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Dave Limp, Amazon’s devices and services chief, at the 2019 GeekWire Summit. (GeekWire Photo / Dan DeLong)

After it faced public backlash against the practice of using people to review voice recordings from Alexa devices, Amazon gave users increased privacy controls and came clean about how those recordings were used.

But it also considered a more extreme measure that would have opted users out of the practice by default.

In the end, the company decided not to institute such changes, said Dave Limp, Amazon’s devices and services chief, during an interview at the 2019 GeekWire Summit. Limp defended the decision by saying that human review is “critically important to making Alexa better.”

“We don’t want data for data’s sake,” Limp said. “We want to use data where we can actually improve the experience on behalf of the customer.”

Apple, which faced scrutiny for a similar practice on its Siri personal assistant, recently changed its privacy setting so that users are, by default, opted out of human review of audio samples.

Limp argued that human review was critical to Alexa’s launch in the Hindi language. Through information gathered in the first 90 days, the company was able to improve the accuracy of the assistant by 30 to 35 percent, Limp said.

“I want that improvement to get customers. And you do need a corpus of data that’s broad enough from all sorts of different geographies and demographics to make that advancement,” he said.

Amazon’s practices came under the microscope earlier this year following reports that a team consisting of thousands of people listen to Alexa voice recordings as part of a program designed to improve the company’s voice assistant. In the world of artificial intelligence, the use of human reviewers was widely understood, but it was little known by the general public.

Amazon responded with a privacy setting that let users opt-out of human review. It also changed the language on its privacy page and, later on, introduced a feature that lets users automatically delete recordings.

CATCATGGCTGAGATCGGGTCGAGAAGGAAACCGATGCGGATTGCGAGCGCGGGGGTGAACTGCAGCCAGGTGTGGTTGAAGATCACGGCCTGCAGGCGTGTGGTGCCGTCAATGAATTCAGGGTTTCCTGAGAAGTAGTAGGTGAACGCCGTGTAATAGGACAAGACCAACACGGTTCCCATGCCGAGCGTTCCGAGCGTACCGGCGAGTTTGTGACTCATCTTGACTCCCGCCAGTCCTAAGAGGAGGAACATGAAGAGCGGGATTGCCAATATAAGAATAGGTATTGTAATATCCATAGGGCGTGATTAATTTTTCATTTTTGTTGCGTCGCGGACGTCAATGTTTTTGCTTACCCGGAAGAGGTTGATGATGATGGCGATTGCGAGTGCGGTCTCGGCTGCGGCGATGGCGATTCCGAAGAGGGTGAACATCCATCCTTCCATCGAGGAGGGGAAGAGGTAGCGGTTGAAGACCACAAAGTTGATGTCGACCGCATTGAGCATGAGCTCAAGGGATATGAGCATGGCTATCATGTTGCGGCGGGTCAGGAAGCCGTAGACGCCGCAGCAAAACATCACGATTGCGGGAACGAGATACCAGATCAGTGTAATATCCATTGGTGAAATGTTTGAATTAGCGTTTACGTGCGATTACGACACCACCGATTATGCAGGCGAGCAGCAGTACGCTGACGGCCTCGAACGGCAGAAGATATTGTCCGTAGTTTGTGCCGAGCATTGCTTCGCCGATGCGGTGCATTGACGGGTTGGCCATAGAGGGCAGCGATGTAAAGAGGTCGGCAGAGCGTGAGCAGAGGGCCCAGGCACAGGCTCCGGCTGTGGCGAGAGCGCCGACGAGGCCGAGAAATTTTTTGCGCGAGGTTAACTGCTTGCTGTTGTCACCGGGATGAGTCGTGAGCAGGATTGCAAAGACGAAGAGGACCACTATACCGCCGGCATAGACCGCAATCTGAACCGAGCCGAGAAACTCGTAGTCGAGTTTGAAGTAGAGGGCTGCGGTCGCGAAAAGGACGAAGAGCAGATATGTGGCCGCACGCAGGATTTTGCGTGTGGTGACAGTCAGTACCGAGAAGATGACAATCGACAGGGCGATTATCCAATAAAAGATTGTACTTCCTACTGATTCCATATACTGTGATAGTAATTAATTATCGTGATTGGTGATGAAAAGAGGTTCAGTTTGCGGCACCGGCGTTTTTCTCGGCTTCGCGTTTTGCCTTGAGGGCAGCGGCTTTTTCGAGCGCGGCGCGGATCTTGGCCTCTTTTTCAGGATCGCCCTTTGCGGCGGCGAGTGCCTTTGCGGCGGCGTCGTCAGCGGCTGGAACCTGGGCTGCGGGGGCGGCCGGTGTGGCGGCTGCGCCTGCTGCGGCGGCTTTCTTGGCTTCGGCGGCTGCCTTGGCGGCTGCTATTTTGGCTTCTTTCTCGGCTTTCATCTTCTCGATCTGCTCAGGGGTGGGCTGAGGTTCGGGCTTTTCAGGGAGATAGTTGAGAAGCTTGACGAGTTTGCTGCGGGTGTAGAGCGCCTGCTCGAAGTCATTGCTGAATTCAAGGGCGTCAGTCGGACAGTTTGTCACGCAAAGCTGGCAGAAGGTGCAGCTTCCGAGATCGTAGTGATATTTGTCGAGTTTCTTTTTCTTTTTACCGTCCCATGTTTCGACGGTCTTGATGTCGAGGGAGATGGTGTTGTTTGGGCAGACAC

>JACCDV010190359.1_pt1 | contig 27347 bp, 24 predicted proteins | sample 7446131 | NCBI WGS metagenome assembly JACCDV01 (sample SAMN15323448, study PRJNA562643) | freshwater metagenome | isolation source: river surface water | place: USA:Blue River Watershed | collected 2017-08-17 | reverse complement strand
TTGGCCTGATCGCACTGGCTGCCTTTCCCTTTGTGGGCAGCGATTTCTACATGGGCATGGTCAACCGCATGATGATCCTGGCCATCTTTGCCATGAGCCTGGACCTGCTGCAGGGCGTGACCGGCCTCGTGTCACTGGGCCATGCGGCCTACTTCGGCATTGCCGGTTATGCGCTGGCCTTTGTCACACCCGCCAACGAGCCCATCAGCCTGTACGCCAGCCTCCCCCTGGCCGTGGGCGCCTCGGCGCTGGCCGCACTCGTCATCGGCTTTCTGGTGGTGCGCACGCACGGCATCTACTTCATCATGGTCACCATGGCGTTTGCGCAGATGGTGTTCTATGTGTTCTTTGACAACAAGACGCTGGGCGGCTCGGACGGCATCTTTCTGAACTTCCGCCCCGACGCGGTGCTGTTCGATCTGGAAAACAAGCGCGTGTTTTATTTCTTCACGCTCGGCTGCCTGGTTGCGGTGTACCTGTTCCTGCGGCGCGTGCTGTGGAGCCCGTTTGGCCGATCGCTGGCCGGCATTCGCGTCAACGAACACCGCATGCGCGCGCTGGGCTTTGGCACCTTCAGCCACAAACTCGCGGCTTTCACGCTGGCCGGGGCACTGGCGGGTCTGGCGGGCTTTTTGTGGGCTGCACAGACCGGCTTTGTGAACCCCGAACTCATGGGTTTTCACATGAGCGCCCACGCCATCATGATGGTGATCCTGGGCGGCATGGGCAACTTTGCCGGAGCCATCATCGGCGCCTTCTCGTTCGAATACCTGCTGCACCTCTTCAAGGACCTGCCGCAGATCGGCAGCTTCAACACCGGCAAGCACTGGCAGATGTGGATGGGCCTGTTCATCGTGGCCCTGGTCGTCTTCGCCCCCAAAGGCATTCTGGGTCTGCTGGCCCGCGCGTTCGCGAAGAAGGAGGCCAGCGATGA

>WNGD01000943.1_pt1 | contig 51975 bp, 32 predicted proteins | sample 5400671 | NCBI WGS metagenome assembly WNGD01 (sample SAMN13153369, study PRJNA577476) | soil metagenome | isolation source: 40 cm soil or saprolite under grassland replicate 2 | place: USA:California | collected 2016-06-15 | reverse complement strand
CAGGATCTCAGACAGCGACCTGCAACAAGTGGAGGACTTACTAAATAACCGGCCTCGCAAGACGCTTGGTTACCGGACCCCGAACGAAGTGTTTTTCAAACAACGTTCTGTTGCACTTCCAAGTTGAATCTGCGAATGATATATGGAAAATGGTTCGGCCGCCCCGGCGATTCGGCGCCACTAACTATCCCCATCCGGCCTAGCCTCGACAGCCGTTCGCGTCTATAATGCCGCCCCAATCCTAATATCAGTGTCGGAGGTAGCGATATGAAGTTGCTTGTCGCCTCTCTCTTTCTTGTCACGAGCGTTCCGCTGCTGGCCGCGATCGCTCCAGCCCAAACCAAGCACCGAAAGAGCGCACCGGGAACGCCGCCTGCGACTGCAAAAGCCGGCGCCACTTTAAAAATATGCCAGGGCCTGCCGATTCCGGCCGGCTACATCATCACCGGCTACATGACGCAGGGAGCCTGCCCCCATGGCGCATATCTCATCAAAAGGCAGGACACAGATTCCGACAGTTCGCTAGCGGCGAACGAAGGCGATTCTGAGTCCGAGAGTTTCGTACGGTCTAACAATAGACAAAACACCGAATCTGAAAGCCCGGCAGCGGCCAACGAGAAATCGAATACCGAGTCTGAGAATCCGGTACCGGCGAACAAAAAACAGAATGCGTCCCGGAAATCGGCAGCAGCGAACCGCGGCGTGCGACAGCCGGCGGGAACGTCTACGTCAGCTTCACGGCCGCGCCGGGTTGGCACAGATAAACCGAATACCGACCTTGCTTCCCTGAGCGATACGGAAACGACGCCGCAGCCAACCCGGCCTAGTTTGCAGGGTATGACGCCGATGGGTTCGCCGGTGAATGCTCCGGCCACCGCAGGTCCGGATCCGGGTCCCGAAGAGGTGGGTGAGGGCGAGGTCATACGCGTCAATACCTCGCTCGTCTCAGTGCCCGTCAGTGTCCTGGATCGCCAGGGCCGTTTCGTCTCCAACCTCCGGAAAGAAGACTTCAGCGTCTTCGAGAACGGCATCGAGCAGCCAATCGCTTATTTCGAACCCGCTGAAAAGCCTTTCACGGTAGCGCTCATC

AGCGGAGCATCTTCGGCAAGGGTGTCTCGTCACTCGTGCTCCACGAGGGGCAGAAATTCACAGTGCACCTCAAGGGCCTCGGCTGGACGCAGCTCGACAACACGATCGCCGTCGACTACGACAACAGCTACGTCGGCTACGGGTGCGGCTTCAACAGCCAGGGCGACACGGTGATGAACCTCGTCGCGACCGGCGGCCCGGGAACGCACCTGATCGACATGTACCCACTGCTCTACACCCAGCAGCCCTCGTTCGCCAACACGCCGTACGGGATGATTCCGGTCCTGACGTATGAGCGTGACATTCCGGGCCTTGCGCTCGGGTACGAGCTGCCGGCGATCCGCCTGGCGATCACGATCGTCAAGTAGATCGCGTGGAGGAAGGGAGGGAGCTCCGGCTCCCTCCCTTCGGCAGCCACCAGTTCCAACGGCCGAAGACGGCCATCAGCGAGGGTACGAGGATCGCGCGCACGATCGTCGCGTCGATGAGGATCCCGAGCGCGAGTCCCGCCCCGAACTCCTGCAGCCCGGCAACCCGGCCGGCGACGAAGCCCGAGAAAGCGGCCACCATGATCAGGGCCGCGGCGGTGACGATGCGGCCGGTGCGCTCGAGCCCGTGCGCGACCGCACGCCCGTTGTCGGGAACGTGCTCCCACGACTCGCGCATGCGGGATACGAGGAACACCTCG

Given the chance to go back in time, Limp said he “would have been more transparent about why and when we are using human annotating.” In the future, the company may be able to employ AI methods like federated learning so that humans are no longer needed, but such methods are not yet possible, Limp said.

The privacy issue has become a central question as Amazon looks to move Alexa beyond smart speakers. Limp is fresh off a torrent of hardware announcements, including Alexa-powered wireless earbuds, Alexa eyeglasses, a hand-worn “smart ring” called the Echo Loop, as well as smart dog collars, ovens and clocks.

“We’re starting to experiment with what it means to have Alexa on the go,” Limp said. In announcing the new devices last month, Limp spent several minutes at the outset of his presentation outlining the company’s efforts to provide customers with privacy controls.

European regulators have responded to data privacy concerns with a set of regulations known as GDPR. “[GDPR] on balance is very, very good,” said Limp, adding that some aspects of the law needed further clarification.

Amazon CEO Jeff Bezos last month said that “good regulation” would be welcome. The tech giant’s facial recognition software, which is in use at several law enforcement agencies, has drawn opposition from civil rights groups such as the ACLU.

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